With the popularity of the new Netflix show “Tidying Up with Marie Kondo,” it seems that everyone is searching for joy – in their clothes, in their kitchen utensils and in their storage bins.

The show, which is a spin off of the book, The Life Changing Magic of Tidying Up, features that book’s author, Marie Kondo, walking different families through her step-by-step process of tidying up their homes. In doing so, they get rid of large quantities of material possessions, and the criterion for keeping an item is whether or not it “sparks joy.”

About two years ago, when I was preparing to fit both my things and my now-husband’s things into a small one-bedroom apartment, I read Marie Kondo’s book and found myself inspired to go home and weed out unnecessary possessions. In the end, it led to many bags of donated clothing, which I have never missed.

I did my best to only hold onto things that “sparked joy,” and I became so appalled by how much unnecessary and meaningless stuff I had, that my desire to purchase new things also significantly lessened. If we want to follow the lead of humble leaders like St. Francis and Mother Teresa, and if we want to reduce our involvement in the “throwaway culture” that Pope Francis describes, this commitment to owning less stuff is definitely a positive step.

But now that everyone is talking about Marie Kondo’s show, it has me reflecting on whether what I felt when I held certain possessions is actually joy – and I’m not sure.

In The Joy of the Gospel, Pope Francis encourages Catholics to live with joy, but acknowledges that joy looks different at different times.

“Joy adapts and changes, but it always endures, even as a flicker of light born of our personal certainty that, when everything is said and done, we are infinitely loved,” he wrote. Later, he adds that he has seen people in different states of life express joy in different ways, and, “In their own way, all of these instances of joy flow from the infinite love of God, who has revealed himself in Jesus Christ.”

As I think back on times in my own life when I have experienced the most joy – saying my wedding vows, sitting on a porch at the beach with my family, holding my newborn nephew for the first time, or spending time with close friends – those feelings of joy have stemmed from the love I experienced in those moments, which I believe does “flow from the infinite love of God.”

In his book, Surprised by Joy, C.S. Lewis calls joy, “an unsatisfied desire which itself is more desirable than any other satisfaction.”

This definition also rings true – because in those moments when I was experiencing so much love, there was also a sort of aching desire for those moments to never pass away, so I could rest in that feeling forever. But of course, that desire can never be satisfied.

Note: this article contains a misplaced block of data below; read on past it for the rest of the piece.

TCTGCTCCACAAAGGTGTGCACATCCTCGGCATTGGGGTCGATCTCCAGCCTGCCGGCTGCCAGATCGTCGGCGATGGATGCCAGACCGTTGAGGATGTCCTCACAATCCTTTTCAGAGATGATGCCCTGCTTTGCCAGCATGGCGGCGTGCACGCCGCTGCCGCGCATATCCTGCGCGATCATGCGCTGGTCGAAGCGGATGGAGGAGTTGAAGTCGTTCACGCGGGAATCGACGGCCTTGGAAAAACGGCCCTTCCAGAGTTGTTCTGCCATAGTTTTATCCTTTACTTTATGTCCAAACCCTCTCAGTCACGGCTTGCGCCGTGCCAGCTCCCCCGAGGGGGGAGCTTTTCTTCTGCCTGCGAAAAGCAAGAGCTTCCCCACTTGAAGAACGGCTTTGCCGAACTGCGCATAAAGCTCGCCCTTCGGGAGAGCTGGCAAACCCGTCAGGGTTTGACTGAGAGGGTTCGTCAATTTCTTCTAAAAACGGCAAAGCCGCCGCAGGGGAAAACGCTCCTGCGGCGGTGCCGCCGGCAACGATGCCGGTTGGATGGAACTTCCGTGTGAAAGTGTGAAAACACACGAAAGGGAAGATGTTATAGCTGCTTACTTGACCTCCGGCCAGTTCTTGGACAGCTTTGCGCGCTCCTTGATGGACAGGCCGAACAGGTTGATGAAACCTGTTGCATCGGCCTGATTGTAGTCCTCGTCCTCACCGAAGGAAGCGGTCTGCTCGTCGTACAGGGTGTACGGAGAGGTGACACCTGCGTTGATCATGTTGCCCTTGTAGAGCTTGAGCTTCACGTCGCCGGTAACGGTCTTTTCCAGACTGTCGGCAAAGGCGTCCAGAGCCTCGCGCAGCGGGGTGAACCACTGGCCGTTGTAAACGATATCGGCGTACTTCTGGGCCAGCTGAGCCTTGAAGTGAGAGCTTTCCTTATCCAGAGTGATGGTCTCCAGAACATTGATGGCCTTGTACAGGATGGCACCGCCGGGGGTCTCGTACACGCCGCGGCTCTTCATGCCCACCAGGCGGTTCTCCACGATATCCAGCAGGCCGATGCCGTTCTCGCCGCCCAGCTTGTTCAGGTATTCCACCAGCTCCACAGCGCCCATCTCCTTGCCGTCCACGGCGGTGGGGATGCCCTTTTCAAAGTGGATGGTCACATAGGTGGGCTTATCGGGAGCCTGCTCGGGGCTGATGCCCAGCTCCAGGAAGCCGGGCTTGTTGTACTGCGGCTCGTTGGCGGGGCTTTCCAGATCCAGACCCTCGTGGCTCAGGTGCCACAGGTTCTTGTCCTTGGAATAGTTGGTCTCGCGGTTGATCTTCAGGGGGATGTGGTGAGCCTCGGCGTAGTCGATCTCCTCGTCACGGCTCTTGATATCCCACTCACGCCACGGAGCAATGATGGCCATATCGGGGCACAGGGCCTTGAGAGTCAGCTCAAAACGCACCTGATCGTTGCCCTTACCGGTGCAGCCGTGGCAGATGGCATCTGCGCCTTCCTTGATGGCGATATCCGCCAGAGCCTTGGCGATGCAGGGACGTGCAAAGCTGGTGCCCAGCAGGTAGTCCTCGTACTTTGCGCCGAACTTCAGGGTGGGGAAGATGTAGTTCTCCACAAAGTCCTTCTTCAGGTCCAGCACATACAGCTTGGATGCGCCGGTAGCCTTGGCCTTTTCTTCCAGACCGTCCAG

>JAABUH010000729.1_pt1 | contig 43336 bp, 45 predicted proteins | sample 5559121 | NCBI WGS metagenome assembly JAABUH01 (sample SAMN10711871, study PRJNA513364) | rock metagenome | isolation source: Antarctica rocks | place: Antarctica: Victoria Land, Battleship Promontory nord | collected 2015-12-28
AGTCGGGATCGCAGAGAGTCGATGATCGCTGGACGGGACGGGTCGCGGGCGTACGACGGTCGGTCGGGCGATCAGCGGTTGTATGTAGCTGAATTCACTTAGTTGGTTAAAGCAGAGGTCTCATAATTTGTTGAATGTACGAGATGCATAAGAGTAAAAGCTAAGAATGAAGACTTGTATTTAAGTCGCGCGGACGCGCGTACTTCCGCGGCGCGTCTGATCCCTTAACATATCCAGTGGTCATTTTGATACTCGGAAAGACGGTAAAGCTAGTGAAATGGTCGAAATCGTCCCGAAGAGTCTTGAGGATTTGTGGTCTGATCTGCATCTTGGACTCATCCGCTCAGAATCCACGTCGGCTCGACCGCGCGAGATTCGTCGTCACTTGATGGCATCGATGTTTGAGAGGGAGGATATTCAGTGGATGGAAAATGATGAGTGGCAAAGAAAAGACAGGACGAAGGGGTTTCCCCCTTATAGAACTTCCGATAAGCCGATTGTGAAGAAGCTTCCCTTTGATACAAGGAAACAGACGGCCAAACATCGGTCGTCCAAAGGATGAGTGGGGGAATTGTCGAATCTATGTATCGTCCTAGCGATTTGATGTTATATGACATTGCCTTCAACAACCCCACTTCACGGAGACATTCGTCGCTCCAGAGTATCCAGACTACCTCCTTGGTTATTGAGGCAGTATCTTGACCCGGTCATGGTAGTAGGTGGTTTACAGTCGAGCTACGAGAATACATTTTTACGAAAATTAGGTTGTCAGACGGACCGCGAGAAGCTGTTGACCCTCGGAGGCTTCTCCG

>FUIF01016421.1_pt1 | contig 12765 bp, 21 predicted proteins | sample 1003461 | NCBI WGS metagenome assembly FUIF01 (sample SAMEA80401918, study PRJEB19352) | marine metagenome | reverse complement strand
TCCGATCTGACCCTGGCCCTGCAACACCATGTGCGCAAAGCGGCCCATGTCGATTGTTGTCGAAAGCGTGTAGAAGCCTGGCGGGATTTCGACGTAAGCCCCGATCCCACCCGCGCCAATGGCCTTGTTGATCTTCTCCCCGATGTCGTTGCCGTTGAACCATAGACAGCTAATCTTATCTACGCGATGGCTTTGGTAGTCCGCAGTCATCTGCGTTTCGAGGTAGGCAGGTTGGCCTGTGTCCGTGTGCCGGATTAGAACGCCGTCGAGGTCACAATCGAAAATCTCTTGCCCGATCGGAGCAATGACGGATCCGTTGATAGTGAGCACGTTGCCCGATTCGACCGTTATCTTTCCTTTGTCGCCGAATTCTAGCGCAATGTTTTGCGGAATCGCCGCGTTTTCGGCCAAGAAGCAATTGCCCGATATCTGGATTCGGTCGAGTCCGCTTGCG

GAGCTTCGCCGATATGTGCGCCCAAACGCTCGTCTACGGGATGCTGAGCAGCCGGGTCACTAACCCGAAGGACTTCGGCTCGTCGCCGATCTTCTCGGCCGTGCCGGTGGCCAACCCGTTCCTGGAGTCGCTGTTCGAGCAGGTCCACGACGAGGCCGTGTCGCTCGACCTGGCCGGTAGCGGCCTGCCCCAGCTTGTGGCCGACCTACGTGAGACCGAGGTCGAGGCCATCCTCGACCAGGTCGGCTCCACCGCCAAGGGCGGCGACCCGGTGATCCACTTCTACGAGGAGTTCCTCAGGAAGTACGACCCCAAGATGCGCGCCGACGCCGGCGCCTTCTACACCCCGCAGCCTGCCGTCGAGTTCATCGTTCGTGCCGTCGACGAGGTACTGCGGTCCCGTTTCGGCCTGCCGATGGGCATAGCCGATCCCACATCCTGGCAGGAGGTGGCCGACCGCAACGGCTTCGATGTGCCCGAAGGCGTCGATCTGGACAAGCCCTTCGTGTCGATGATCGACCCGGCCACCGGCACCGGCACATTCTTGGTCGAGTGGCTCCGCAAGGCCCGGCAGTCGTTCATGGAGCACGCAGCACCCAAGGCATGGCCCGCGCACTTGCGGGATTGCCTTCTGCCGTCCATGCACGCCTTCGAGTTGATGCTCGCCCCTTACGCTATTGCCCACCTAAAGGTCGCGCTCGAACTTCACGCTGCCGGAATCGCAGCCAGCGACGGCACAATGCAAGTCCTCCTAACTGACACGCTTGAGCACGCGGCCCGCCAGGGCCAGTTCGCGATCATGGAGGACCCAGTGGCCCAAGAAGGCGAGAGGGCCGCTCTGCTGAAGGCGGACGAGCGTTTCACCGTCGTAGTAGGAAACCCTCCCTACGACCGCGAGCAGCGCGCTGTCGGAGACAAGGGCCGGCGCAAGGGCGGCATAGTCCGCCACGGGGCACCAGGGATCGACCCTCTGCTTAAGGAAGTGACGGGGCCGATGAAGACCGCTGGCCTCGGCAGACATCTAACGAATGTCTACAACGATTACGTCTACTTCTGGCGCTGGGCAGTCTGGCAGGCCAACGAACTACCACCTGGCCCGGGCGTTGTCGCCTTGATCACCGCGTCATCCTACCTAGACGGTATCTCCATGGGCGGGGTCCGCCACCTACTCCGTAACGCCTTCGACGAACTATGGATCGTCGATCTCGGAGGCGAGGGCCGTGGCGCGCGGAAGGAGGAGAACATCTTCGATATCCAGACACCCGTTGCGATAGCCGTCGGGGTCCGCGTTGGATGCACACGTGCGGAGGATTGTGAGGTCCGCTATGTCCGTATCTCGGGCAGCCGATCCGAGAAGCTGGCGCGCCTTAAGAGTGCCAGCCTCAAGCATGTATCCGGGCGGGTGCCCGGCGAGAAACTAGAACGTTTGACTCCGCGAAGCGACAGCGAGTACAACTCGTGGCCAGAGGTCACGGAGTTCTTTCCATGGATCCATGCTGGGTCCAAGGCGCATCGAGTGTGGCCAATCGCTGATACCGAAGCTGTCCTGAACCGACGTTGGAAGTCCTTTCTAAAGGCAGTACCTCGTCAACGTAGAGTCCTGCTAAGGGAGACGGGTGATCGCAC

Lewis writes again about this “unsatisfied desire” in his book Mere Christianity, when he says, “If I feel in myself a desire which no experience in this world can satisfy, the most probable explanation is that I was made for another world.”

“If none of my earthly pleasures satisfy it, that does not prove that the universe is a fraud,” he writes. “Probably earthly pleasures were never meant to satisfy it, but only to arouse it, to suggest the real thing.”

That "real thing" is the love of God and the fullness of joy that we will someday experience in Heaven. So whatever “spark” of joy that my possessions may elicit within me points toward a deeper joy, which points to the deepest joy of all – union with God.

When I hold the star shaped ornament that my college small group leader made for me, I feel joy at the thought of all of those women who have become close friends and at the reminder of the many laughs, tears, and conversations that we shared together. When I hold my wool Irish sweater, I feel joy at the memories of the beauty of the striking landscape of cliffs, crashing waves, and chilly breeze in Ireland that made me feel in awe of God’s creation. And when I hold a well loved and worn out book, I feel joy at the reminder of the truths that were contained in it and the lessons that it taught me.

I think the answer to whether or not a possession can really “spark joy” lies in C.S. Lewis’ next few lines of Mere Christianity, when he says, “I must take care, on the one hand, never to despise, or be unthankful for, these earthly blessings, and on the other, never to mistake them for the something else of which they are only a kind of copy, or echo, or mirage.”

While it is important to acknowledge that the joy found in material things is only that – a reflection of a reflection of true Joy – I think C.S. Lewis and Marie Kondo are right to be thankful for these “earthly blessings.”

So the next time I am cleaning out my closet, instead of thanking the objects themselves (as Marie Kondo suggests), I think it would be more appropriate to thank God for the small spark of joy that they bring, and for the true Joy that they point toward.